The Black Dog - Music for Real Airports

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  • The social dissatisfaction expressed by Black Dog in last year's Further Vexations continues with Music for Real Airports, a concept album exploring the dichotomy between the reality of airports and their ideal: Places of numbness and vacancy as opposed to futuristic gateways to the world. This album forms one half of an art installation, with the physical half being done by a group of interactive artists called Human, whose projects include video material at 2009's Miami WMC. Some will recognise the album's title as a throwback to Brian Eno's similarly ambient (but less rhythmic) Music for Airports: This is Black Dog's reply to that record, which they regard as inaccurate in its mood of hope and serenity, and while most of it was actually recorded and written over three years while waiting for flights in airports on tour, the picture painted is a bleak view of "the way that airports tend to reduce us to worthless pink blobs of flesh," as the press literature puts it. This, however, is only one of a range of angles taken. The album is, broadly, a palette of emotions evoked by the airport experience. "Disinformation Desk," for example, builds morose pads and reverbed drum hits into a looped tension which suggests that they see airports as the embodiment of society's ever-accelerating spiral downwards into chaos and inhumanity. But while it's true that the overarching message is a desolate, hopeless one, there's far more to it than that; there are few acts that would be able to deal with such a lofty thesis with this amount of poise. Oppression ("Strip Light Hate"), limbo ("Terminal EMA") and tragedy ("Delay 9") are some of the moods we travel through, guided by slow, brooding pads and razor-sharp percussion. It never settles into a tedious pattern though, broken by tracks such as "Empty Seat Calculations" whose lush beauty, somewhat bewilderingly, suggests emergence and sad reflection at once. The two "Sleep Deprivation" tracks are very deftly executed, numb and devoid of feeling, with only sleepless purgatory left tick-tocking along. A more straightforwardly impressionistic approach is taken in places, "Lounge" being a recording of a noisy departure lounge, a mish-mash of children's shrieks and general bustle, shot through with digital zapsïa scene that's rotten and faulty at its core. But the thing which really elevates the previous collection of songs into something greater is the last track, "Business Car Park," which wraps the package into a whole by exiting the airport, relieving listeners of the heaviness that preceded it and offering a sort of tear-jerking reflectiveness that seems to ask, "Where do we go from here?" Ideally, this would be a background to the situation of Human's installation, but even without that, Music for Real Airports has plenty to say. It's challenging and accomplished in equally large quantities, and hopefully, as happened in the early '90s, an example of a deeper form of art that will be followed by others.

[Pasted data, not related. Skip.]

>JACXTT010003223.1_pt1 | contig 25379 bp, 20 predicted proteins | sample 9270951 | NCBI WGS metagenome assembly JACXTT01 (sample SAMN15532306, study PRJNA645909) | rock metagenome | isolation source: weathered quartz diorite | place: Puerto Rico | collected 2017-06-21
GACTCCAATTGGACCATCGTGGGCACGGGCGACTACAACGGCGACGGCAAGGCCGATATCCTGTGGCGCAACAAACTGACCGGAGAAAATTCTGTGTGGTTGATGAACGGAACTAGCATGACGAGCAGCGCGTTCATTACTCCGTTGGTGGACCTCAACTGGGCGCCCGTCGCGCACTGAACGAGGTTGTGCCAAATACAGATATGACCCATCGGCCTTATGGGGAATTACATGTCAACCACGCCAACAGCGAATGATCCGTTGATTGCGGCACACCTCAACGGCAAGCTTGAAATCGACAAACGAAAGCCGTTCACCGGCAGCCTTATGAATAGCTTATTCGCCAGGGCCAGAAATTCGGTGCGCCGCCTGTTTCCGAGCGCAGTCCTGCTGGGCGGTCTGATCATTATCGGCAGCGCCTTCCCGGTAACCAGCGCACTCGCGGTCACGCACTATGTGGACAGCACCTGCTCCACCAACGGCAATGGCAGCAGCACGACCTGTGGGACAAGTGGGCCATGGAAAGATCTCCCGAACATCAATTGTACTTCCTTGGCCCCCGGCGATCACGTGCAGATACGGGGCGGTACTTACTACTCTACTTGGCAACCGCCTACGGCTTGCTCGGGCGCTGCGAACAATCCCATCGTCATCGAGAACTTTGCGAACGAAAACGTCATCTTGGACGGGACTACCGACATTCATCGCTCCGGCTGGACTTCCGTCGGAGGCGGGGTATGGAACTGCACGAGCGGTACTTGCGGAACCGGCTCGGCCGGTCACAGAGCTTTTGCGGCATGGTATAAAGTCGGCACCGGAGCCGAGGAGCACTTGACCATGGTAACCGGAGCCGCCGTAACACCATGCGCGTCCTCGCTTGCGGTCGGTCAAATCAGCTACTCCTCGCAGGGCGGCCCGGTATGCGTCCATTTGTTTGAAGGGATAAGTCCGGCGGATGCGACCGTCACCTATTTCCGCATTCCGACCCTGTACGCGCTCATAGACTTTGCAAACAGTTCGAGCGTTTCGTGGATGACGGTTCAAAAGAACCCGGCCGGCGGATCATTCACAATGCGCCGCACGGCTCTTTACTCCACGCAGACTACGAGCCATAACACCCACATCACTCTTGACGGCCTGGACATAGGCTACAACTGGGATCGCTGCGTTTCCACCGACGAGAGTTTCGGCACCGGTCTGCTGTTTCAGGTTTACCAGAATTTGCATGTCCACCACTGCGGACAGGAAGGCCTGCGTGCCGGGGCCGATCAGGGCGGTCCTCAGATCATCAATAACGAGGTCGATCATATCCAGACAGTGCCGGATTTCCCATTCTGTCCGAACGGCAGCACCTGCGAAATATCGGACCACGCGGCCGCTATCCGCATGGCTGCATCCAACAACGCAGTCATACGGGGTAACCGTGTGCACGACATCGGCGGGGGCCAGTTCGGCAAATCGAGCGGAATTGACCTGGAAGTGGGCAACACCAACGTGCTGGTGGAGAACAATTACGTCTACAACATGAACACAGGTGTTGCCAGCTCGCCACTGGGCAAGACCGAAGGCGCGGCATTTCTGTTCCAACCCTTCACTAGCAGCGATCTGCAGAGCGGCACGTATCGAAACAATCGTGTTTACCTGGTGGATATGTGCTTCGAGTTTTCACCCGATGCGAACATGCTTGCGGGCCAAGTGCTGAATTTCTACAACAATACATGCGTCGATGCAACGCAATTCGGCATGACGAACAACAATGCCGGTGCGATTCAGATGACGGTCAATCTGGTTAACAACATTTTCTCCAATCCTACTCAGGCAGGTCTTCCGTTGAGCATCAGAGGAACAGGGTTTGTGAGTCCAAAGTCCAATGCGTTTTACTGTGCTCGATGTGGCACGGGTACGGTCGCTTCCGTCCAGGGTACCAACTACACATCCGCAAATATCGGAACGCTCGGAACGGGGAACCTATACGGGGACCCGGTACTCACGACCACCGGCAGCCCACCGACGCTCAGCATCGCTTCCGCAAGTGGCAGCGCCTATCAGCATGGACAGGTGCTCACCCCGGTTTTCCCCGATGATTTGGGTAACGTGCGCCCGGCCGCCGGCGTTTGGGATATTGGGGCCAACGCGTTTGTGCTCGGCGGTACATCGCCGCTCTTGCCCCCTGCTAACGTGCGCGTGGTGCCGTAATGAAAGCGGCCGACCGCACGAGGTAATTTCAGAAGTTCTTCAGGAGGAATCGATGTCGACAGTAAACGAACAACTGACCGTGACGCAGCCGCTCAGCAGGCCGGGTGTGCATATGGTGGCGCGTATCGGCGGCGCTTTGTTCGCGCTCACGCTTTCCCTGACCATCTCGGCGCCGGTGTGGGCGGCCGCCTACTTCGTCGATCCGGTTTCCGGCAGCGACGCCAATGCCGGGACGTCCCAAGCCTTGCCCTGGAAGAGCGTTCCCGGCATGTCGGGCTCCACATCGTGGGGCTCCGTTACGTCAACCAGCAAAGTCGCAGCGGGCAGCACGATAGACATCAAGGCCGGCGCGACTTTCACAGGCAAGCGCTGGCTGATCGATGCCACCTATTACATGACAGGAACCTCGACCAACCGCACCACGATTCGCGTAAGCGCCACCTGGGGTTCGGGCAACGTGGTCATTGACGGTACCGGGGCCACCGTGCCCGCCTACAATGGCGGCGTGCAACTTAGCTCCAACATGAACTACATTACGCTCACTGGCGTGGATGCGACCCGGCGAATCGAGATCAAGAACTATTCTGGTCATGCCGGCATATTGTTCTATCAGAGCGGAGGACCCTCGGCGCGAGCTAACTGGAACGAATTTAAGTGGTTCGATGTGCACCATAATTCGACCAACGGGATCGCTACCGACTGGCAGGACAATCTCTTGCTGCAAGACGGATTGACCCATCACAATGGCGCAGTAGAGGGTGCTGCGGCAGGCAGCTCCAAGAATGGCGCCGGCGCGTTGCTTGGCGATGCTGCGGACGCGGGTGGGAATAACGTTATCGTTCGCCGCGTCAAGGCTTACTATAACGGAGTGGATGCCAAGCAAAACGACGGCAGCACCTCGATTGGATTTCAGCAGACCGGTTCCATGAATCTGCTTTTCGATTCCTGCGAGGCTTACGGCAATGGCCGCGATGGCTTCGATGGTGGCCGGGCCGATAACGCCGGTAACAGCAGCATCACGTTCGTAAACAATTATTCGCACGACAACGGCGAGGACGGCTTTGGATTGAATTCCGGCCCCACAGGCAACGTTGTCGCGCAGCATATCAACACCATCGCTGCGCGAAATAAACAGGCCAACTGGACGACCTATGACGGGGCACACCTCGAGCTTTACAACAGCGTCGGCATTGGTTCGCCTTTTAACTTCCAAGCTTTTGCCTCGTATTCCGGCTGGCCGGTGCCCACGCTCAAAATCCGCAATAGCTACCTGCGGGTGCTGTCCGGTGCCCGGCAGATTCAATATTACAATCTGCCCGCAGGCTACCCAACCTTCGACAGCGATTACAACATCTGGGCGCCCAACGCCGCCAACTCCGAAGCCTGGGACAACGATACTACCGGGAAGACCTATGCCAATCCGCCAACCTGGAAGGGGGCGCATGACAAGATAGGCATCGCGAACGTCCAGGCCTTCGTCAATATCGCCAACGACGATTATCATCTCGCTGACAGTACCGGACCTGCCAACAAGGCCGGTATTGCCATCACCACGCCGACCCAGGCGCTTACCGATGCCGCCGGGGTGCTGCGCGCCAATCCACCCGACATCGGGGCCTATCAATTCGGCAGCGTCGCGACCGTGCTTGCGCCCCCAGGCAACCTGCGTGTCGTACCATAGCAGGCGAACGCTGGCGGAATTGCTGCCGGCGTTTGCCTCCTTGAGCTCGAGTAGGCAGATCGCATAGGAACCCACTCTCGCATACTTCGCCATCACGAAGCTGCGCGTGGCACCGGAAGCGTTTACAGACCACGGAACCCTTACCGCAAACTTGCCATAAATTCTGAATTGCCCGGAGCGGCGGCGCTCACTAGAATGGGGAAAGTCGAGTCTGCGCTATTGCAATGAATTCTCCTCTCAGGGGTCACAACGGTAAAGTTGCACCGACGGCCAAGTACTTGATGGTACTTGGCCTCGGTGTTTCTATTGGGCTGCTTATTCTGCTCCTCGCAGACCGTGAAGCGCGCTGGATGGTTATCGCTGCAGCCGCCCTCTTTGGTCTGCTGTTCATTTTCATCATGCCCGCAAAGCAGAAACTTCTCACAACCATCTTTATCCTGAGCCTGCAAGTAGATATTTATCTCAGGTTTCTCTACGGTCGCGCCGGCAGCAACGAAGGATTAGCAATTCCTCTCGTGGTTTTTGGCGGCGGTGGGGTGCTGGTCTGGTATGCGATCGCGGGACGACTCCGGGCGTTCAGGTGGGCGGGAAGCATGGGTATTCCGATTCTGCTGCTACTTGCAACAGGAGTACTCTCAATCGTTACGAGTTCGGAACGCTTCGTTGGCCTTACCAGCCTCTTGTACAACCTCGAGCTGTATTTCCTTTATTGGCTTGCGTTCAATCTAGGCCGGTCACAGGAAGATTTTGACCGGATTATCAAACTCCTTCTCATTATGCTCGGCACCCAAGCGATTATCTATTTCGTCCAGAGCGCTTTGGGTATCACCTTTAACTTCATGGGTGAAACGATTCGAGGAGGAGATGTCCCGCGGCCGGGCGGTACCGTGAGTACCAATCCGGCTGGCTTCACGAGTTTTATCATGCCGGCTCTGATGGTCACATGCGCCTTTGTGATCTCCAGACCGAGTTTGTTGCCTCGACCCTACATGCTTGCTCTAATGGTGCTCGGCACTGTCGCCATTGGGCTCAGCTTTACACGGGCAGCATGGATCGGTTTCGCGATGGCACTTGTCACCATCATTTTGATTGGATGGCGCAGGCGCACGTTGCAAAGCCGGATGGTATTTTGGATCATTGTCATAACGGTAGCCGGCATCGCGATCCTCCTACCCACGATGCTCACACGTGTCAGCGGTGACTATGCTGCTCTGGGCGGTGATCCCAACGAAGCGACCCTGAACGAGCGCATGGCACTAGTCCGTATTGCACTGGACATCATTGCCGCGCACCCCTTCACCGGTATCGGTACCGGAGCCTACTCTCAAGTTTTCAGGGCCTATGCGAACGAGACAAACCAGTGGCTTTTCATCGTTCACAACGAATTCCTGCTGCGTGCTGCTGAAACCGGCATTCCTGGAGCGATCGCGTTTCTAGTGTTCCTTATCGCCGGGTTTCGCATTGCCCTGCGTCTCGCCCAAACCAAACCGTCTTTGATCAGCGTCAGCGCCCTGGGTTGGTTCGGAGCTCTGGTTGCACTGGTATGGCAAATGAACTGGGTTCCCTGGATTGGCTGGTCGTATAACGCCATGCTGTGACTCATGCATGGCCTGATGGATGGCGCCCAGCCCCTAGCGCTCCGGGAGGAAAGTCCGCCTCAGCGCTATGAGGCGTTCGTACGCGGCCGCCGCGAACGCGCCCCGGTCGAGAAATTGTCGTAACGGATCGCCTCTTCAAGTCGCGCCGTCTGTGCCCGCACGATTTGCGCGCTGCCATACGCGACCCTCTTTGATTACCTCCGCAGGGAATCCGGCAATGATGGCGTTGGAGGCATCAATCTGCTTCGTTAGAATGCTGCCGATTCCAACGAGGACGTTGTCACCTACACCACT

• Tracklist
      01. M1 02. Terminal EMA 03. DISinformation Desk 04. Passport Control 05. Wait Behind This Line 06. Empty Seat Calculations 07. Strip Light Hate 08. Future Delay Thinking 09. Lounge 10. Delay 9 11. Sleep Deprivation 1 12. Sleep Deprivation 2 13. He Knows 14. Business Car Park 9